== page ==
BEETHOVEN’S Moonlight Sonata—three times a day. That is how doctors’ prescriptions may read in the near future, according to reports from the world’s leading medical centers. For in laboratories, hospitals, prisons, and mental clinics, research experts are uncovering strange facts that throw new light on the weird effects of music on our physical and mental health.

Just recently, for instance, Prof. S. V.Kravkov, a Russian scientist, discovered that music and similar sounds can even improve a listener’s eyesight as much as twenty-five percent. As little as the rhythmic ticking of a clock, experiments showed, served to stimulate the vision. A practical application of the discovery, the Soviet professor points out, is expected to serve as an aid to astronomers, microscopists, engravers, and others whose work depends on the strength and accuracy of the eyes. Even more astonishing, however, are tests being carried on in this country. Not long ago, Moissaye Boguslawski, famous pianist, conducted a series of novel experiments in a Chicago hospital for the insane. Seated before an Italian mother so mentally deranged that she refused to look at her young baby and demanded that she be treated like an animal, Boguslawski played a group of Italian melodies ranging from nursery tunes to folk songs. The woman showed no reaction until he began an aria from the opera “II Trovatore.” Before he had finished, the patient began to weep and begged attendants to bring her baby to her.

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The first four notes of Beethoven’s Fifth. (Oct, 1982)

The first four notes of Beethoven’s Fifth.
Musical notes like these never existed before 3M invented the Digital Mastering System.

It uses computer technology to record every nuance of a piece of music in binary numbers. So that when reproduced, every note can be heard with such uncanny crispness and clarity, you can hear music the way Beethoven wanted it to be heard.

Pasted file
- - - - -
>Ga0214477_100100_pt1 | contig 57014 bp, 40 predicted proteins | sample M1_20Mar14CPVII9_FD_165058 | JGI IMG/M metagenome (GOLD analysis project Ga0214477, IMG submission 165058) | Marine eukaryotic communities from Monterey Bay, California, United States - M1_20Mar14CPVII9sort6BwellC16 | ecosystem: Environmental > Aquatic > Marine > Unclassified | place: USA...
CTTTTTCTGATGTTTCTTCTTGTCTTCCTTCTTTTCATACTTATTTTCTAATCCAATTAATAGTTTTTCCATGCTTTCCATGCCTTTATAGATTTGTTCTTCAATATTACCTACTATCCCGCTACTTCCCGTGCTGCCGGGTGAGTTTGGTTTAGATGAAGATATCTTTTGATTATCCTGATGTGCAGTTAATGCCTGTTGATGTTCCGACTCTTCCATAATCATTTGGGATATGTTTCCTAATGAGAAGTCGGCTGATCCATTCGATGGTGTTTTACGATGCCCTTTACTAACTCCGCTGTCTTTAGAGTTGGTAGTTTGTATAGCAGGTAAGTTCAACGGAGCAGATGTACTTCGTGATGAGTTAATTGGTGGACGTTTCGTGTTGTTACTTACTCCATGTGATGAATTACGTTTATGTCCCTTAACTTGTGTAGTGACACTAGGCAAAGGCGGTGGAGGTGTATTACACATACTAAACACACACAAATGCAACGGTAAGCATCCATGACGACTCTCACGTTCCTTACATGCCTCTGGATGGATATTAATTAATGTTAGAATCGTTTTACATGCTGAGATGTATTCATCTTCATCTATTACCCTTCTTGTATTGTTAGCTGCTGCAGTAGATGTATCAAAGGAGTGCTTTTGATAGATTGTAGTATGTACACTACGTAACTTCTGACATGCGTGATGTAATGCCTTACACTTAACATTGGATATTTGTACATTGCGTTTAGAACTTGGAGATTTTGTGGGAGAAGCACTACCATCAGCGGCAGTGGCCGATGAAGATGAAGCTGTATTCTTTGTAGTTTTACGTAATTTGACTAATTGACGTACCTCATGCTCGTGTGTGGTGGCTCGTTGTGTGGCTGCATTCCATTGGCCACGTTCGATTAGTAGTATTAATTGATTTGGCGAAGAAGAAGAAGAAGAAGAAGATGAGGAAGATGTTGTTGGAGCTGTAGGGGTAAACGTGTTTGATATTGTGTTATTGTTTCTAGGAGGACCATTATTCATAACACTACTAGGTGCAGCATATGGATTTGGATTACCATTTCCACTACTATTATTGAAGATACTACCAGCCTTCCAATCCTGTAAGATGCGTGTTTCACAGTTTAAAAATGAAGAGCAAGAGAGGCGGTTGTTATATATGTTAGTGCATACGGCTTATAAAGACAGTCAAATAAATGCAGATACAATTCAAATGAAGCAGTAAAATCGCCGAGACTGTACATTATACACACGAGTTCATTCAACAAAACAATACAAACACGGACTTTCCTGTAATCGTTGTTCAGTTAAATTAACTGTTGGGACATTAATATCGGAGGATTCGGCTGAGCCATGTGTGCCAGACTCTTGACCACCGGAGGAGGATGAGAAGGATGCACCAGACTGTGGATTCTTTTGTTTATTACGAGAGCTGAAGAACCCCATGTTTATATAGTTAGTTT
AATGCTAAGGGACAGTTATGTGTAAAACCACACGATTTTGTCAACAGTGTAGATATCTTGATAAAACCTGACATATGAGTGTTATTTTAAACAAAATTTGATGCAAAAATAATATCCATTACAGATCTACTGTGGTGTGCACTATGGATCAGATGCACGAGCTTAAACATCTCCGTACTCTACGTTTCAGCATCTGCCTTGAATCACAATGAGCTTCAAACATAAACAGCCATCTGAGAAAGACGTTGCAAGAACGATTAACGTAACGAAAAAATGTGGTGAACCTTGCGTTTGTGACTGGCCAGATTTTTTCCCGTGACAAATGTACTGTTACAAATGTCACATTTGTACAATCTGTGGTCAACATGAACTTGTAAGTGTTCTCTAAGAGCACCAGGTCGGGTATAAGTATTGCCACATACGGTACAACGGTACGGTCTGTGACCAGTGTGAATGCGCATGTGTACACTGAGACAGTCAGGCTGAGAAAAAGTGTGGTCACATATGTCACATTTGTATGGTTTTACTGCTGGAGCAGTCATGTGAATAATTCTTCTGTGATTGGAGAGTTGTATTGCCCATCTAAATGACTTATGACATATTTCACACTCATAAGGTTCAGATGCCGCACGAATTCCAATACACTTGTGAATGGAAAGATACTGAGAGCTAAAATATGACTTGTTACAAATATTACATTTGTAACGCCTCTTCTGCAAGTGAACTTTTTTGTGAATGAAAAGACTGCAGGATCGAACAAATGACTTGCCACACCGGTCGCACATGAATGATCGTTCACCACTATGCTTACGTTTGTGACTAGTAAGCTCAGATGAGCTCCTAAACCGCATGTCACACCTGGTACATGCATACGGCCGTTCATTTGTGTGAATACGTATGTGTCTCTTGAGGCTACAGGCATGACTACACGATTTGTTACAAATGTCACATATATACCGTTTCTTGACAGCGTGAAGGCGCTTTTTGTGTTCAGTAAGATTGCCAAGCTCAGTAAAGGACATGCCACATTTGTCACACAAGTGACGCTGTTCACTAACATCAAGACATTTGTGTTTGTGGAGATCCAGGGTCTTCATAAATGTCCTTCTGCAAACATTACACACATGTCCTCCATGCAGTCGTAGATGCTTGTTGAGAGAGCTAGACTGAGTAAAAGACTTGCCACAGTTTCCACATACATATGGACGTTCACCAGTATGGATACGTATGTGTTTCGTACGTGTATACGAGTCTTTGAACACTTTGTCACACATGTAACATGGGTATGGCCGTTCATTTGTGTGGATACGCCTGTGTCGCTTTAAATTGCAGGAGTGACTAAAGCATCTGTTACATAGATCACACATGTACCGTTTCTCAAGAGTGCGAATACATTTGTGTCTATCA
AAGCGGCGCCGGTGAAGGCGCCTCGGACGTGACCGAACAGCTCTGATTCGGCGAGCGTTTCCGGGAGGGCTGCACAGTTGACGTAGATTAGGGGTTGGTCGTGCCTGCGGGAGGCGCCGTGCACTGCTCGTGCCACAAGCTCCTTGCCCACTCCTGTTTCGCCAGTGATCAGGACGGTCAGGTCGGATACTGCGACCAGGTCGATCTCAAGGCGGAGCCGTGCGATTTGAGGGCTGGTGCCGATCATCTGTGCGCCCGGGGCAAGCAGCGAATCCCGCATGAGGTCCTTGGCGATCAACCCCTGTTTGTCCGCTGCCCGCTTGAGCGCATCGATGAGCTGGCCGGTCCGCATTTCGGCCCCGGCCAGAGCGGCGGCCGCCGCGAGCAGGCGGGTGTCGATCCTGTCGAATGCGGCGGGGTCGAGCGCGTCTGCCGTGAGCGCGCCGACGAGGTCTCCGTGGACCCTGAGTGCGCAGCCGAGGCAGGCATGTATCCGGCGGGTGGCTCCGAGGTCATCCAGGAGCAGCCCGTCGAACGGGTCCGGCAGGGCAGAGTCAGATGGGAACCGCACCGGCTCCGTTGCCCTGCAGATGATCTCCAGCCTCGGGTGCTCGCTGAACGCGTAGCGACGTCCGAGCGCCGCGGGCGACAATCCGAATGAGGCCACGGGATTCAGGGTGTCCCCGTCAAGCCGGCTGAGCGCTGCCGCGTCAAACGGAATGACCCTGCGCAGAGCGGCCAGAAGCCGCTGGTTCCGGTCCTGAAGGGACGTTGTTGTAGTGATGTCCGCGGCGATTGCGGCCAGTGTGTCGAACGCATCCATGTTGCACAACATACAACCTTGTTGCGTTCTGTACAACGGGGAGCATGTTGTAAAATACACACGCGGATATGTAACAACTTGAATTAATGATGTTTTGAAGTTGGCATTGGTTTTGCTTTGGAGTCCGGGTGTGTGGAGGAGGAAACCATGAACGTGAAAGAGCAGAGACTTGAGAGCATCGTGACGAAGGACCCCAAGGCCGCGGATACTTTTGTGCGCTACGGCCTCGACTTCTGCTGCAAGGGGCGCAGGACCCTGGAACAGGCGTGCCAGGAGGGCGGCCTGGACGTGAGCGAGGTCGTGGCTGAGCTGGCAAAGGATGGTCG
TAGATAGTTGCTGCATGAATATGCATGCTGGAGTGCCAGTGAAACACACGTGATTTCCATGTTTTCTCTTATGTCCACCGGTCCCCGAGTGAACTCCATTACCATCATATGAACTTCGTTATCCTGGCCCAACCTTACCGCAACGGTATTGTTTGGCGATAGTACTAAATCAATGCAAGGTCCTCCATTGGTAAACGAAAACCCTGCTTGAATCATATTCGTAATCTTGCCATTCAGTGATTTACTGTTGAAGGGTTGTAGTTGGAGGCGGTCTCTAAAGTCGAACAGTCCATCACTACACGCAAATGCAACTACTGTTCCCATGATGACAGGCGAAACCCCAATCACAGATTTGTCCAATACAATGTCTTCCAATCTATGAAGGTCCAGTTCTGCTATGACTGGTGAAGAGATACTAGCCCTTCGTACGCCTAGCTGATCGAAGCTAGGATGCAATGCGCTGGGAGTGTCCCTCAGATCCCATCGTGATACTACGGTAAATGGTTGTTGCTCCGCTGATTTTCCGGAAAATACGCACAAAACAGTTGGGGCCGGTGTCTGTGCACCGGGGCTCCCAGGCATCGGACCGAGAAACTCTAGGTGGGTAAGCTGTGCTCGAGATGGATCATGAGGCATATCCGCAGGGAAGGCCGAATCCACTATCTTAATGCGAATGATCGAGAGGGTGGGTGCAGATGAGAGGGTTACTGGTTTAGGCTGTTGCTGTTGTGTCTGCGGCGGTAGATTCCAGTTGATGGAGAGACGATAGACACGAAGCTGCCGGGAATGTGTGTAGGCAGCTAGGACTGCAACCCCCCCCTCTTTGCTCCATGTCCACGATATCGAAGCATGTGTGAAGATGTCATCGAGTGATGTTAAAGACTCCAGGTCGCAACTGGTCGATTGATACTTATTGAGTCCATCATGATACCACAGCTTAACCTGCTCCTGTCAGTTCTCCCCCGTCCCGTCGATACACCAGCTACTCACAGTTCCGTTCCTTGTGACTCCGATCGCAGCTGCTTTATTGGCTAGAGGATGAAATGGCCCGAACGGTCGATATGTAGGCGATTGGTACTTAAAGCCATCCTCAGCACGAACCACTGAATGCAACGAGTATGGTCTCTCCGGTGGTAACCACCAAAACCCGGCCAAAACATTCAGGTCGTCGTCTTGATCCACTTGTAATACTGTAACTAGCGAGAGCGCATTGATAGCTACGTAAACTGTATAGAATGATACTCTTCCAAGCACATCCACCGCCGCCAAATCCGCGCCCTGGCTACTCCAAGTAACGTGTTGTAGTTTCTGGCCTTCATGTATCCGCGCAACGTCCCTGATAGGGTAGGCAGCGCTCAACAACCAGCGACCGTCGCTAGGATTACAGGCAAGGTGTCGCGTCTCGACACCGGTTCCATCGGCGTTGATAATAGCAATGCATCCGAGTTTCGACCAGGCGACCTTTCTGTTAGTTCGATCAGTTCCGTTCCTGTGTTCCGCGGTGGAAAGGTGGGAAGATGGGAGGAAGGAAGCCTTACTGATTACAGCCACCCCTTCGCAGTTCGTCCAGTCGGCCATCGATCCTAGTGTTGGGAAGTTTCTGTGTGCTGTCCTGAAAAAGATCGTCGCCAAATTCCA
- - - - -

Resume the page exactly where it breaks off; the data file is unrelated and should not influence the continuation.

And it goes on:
At 3M, by listening to people’s needs, we’ve pioneered over 400 products to serve the needs of the communication arts field. We’ve developed everything from videocassettes to lithographers tape to photo offset plates.

All because at 3M, we’re in the business of hearing. So let us hear from you.

3M hears you…

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The “Telecolor” Translates Music Into Light (Nov, 1931)

Music visualizations that beat WinAmp by about 70 years.

The “Telecolor” Translates Music Into Light

COLOR has long been a favorite word to describe the quality and the mood of music; perhaps because some individuals inevitably associate a certain chord with a certain color. This is doubtless only an individual peculiarity; because all people do not match the same music with the same colors. However, a scientific means has been found to turn music into light; and thus make a radio program appeal to the eye (even without television), as well as the ear. The new invention, the “tele-color” shown here, differs from earlier color organs, such as the “clavilux,” in being automatic in its actions.